9. Emily Climbs by LM Montgomery
  10. To Kill A Mockingbird by Harper Lee
  11. Inkheart by Cornelia Funke – hold 4/22 but position 40. I did read The Hiding Place by Corrie ten Boom
  12. The Uncommon Reader by Alan Bennett – hold 4/22
  13. finish Les Miserables (I’ve read 1 volume)
  14. the ChristianAudio April freebie – not a good book, but I did read Around the World in 80 Days by Jules Verne
  15. the ChristianAudio May freebie
  16. the ChristianAudio June freebie
  17. Believing God by RC Sproul, Jr.
  18. George Muller bio by Pierson – on Kindle

It’s tempting to put off finishing something deep and get a quick success in, but I need to hold down and finish what I have in progress already.

Posted in Reading | 2 Comments

To Kill a Mockingbird

I don’t remember ever reading this book. I have vague memories of seeing the movie, but couldn’t really remember the plot. Now that I’ve finished it, it seems familiar but I suspect that is more the comfortable writing style, since none of it seemed familiar while I was reading it.

Quick plot recap. The narrator is Scout Finch who is almost 6 at the time the story starts. She spends most of her time with her brother Jem, who is almost 10 when the story starts. We watch their story over about 4 years. Their father, Atticus Finch, is a lawyer. They live in a small town in Alabama and it is 1930 so they are experiencing the Depression. We meet the neighbors on their street, but we don’t get to meet Arthur (Boo) Radley. Years ago he got into a scrape with the law and his father said if the judge let him come home he would never get in trouble again. He didn’t, because he didn’t come out of the house again. The way Scout tells the story, that wasn’t the best thing his father could have done for him. But, the Radley’s don’t come out or socialize so it might have happened to him even if he hadn’t gotten in trouble.

After spending half the book, and a few years, introducing the characters and giving us a good feel for the town and the people and the way of life, we move into the action. A black man has been accused of raping a white woman and Atticus has been assigned as his defense counsel. This being 1930 and a black man, there are some people who don’t see any need to wait for a trial. Others are fine with going through the motions of a trial but they wonder why Atticus is bothering to actually defend him. During the actual trial is is pretty obvious that the woman and father who brought the charges have lied about what happened, but the jury can’t take the word of a black man over that of a white man.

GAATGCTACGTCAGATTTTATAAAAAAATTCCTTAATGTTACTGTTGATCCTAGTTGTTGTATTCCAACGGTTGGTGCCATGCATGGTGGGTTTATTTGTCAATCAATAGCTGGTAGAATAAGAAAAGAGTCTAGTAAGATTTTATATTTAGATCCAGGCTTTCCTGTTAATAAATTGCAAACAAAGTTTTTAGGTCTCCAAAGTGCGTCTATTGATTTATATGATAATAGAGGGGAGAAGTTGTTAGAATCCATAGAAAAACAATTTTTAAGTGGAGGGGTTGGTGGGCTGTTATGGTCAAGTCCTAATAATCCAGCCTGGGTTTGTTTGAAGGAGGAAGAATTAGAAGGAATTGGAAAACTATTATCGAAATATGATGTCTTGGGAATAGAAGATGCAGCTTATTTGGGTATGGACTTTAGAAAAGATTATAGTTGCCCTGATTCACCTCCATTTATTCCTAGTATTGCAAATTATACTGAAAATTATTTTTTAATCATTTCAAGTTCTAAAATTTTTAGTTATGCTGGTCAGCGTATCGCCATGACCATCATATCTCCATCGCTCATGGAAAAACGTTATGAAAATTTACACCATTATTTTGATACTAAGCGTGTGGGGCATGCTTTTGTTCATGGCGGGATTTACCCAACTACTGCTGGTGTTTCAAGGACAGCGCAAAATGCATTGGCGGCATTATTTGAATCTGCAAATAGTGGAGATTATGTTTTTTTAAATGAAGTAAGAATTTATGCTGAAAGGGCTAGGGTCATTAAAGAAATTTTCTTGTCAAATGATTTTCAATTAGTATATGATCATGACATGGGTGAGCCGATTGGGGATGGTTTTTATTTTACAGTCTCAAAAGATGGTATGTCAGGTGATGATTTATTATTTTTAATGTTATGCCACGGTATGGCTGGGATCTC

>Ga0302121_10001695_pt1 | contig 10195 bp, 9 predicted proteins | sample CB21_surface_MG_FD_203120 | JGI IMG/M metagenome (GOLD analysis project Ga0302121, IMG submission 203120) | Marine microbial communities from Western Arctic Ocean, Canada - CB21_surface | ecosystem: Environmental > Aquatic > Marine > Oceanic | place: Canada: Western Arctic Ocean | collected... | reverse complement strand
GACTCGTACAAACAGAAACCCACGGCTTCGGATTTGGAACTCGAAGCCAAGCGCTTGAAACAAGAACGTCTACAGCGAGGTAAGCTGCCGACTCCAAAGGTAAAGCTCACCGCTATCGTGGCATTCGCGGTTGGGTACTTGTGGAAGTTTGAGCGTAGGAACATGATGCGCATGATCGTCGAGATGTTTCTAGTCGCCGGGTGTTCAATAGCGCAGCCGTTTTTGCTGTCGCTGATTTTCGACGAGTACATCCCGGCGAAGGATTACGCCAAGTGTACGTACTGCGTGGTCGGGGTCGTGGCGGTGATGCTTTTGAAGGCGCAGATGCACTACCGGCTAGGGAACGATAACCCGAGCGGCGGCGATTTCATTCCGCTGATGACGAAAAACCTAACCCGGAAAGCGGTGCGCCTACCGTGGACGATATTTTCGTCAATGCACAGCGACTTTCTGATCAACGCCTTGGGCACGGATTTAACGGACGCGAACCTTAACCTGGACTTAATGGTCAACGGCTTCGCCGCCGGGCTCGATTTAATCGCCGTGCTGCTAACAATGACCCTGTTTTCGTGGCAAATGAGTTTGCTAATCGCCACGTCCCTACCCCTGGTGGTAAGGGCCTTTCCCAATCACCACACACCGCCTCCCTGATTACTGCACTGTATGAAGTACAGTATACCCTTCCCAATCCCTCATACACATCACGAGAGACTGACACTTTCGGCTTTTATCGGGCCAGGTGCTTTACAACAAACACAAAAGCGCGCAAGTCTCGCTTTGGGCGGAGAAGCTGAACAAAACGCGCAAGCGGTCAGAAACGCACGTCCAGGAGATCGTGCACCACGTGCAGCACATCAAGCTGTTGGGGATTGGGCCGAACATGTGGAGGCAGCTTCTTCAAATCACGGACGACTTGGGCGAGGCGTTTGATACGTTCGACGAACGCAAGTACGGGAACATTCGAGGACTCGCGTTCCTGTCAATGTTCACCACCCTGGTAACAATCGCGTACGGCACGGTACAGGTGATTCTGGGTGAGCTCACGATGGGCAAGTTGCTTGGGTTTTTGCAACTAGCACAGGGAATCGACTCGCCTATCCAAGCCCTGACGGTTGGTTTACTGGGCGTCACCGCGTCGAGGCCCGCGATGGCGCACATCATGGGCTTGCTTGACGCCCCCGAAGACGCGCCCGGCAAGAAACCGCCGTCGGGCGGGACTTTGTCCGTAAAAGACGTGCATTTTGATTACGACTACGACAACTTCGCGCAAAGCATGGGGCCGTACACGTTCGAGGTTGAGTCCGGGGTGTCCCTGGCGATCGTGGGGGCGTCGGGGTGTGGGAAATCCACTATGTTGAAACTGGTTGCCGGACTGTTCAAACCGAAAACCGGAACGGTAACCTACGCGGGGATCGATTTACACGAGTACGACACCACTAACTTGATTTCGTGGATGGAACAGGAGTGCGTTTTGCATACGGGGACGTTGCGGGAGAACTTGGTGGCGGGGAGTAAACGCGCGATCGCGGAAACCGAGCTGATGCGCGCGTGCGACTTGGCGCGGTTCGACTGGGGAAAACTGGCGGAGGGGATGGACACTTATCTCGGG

Even though the black man is convicted and then dies trying to escape prison, the white man who started this realizes he has been made a fool of and swears to get back at Atticus, the judge, and others he feels participated in shaming him. All of this culminates with an attack on Scout and Jem, but they survive, and Scout meets Boo Radley.

I love the book! I laughed so much during the early chapters where Scout is talking about going to school or playing with her brother. I found their fascination with Boo Radley interesting, and could see where playing out the scenes would help them understand it a bit more. The neighbors seem just right, those who gossip and judge, and those who love and are so tender. Atticus is a good father, helping his children to learn the right lessons.

The prejudice is well displayed, so that it seems believable but still stands out as unacceptable. I’m not saying I could never be like that, but in this day and age the overt racism is very obvious and disturbing. The point of view of the 6 year old is great, because Scout has a peculiar blend of innate culture from her surroundings with a child’s honest belief that there aren’t differences. She doesn’t really question the adults, but she doesn’t agree with them or even understand them.

The scene with the Missionary Society was so well done – at first I was thinking how interesting to care so much about others in a foreign land and not the poor or black here, but then the comments are so pointed that it becomes clear that the patronizing superiority is applied to everyone who isn’t “like us” whether they are in another country or right here in town.

That is one aspect that was raised, and I have run into it in other period pieces lately by LM Montgomery – the concept of groups or castes of people. It was interesting watching Jem try to decipher what put someone in one group or another, since it isn’t exactly clear whether it’s longevity as owner of a plot of land, or being literate, or what.

The book is also a Christian book, showing the difference between those who live it and those who just spout it. I found the venom that the legalistic group put out toward the kind and wise woman who loved flowers to be very telling.

My younger nephew is reading this in school and he says the book is boring. I wonder if they are doing something wrong in the school or if this is really just lost on someone his age. I found it laugh-out-loud funny, suspenseful, and convicting. But not boring!

I also realized, while writing this review, that the book is written in the first person. It is so well done that I never flinched at that, it just seemed natural. But it is difficult to do and many others who have tried it shouldn’t have.

Posted in Reading | 2 Comments